The Elevations of the Cross

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Date Submitted: 07/18/2010 05:05 PM

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The Elevation of the Cross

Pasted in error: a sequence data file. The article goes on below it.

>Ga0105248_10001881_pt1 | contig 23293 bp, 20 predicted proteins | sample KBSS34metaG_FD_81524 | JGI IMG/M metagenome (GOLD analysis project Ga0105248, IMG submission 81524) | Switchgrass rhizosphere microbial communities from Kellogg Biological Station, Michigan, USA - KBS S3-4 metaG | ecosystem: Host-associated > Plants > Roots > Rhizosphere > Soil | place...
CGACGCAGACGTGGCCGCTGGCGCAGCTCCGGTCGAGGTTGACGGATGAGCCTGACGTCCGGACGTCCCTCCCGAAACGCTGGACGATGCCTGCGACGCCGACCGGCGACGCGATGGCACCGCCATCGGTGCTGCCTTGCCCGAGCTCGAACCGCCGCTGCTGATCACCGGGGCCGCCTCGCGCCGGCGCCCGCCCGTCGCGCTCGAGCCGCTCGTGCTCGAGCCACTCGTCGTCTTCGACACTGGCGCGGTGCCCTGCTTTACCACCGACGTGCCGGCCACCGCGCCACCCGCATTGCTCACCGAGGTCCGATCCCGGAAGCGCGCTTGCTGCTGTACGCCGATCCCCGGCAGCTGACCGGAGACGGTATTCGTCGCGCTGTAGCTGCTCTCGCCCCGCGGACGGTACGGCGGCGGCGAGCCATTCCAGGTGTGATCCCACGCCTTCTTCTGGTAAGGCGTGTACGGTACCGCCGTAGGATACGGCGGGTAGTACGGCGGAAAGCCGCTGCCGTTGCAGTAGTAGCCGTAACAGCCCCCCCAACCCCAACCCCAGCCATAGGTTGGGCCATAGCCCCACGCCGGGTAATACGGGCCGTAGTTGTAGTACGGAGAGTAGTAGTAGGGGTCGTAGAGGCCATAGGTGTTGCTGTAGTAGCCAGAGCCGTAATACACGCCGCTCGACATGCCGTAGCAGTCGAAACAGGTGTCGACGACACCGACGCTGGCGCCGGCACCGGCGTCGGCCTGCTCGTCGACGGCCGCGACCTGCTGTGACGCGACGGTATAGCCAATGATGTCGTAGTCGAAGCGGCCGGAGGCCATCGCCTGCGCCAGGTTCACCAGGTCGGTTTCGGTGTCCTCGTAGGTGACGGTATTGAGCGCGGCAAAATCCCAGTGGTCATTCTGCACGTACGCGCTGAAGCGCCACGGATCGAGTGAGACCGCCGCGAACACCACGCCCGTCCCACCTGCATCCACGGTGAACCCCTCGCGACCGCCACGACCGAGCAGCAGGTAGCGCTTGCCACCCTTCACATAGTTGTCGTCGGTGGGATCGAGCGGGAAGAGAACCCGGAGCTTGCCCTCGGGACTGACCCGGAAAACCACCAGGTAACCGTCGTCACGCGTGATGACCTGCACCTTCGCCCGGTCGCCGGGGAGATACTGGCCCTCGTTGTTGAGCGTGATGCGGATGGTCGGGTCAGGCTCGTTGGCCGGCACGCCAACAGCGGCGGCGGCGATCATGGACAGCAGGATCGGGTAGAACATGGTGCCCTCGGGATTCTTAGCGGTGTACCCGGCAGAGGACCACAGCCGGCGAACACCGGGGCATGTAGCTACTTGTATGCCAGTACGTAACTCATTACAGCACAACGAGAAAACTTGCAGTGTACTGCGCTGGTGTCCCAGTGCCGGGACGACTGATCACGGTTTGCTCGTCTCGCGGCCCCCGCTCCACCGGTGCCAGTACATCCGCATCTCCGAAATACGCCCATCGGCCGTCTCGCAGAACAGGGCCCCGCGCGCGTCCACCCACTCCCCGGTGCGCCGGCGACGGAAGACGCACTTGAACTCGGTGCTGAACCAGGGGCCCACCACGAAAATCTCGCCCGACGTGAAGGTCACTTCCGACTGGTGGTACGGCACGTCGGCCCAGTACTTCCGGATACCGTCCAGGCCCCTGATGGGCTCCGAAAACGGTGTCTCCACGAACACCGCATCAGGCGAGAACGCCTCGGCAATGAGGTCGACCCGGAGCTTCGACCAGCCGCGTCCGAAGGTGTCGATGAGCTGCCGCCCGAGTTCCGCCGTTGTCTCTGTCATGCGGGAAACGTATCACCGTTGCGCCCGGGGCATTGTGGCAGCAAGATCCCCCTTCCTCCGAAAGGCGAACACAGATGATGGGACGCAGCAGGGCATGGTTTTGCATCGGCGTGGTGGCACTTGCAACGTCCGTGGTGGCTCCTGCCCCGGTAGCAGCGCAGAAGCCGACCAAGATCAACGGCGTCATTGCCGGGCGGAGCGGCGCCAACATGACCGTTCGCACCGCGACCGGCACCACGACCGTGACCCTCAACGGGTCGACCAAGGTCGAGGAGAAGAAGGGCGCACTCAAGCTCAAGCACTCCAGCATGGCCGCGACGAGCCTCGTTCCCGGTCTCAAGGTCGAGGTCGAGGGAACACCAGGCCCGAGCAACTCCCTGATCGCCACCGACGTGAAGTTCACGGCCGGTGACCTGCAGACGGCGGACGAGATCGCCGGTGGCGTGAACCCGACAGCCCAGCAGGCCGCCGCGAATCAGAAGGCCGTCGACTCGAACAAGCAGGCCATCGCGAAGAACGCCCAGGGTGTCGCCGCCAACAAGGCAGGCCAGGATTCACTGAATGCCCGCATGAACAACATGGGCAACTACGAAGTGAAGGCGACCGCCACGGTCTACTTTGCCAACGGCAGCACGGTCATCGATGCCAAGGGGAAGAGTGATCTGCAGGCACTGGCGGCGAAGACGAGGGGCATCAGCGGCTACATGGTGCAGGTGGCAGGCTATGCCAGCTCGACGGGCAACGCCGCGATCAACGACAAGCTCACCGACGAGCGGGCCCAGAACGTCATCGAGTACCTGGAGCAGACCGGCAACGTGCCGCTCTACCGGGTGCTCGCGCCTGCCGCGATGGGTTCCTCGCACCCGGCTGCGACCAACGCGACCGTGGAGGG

Rubens painting The Elevation of the Cross shows a strong influence of both Michelangelo and Caravaggio. There are several men who are carrying Christ on the cross and each of these men are showing anguish and strong muscular distortion as they heave and ho to upright Christ on the cross. These muscular definitions and constraints are very characteristic of Michelangelo. In Michelangelo’s work, Creation of Adam, this is best portrayed in Adams body definition. In Creation of Adam Michelangelo takes special care in carving out every chiseled muscle and definition when painting Adam. His twisted body replicates that of the men in The Elevation of the Cross and their inferior strength and muscles. Caravaggio influenced Rubens The Elevation of the Cross with several of his methods ranging from contrast lighting which can be seen on Christ’s head and chest drawing the viewer to the center focal point of the artwork to Caravaggio’s method of strong diagonal composition for Christ, which Caravaggio also used in Entombment and Ruben duplicated in The Elevation of the Cross. In Entombment Caravaggio also set a dark and mysterious mood which through the angle of Christ and the dark background led to a more upfront and realistic view of the painting. Ruben used this approach as well by shadowing the background above the head of Christ and darkening the outer edges of Christ which includes the dog, the rock behind Christ and the feet of the soldiers trying to hoist Christ up. Everything in the artwork goes from dark around the outer edges to getting lighter near the center, and Christ is the brightest focal point in the piece. When comparing The Elevation of the Cross with Entombment, it’s easy to see the similarities in the positioning of Christ at an angle to the brightness of Christ’s skin and body making him the focal point of the artwork and the darkening effect of really bringing to life the center / focal point. It is clear to see both...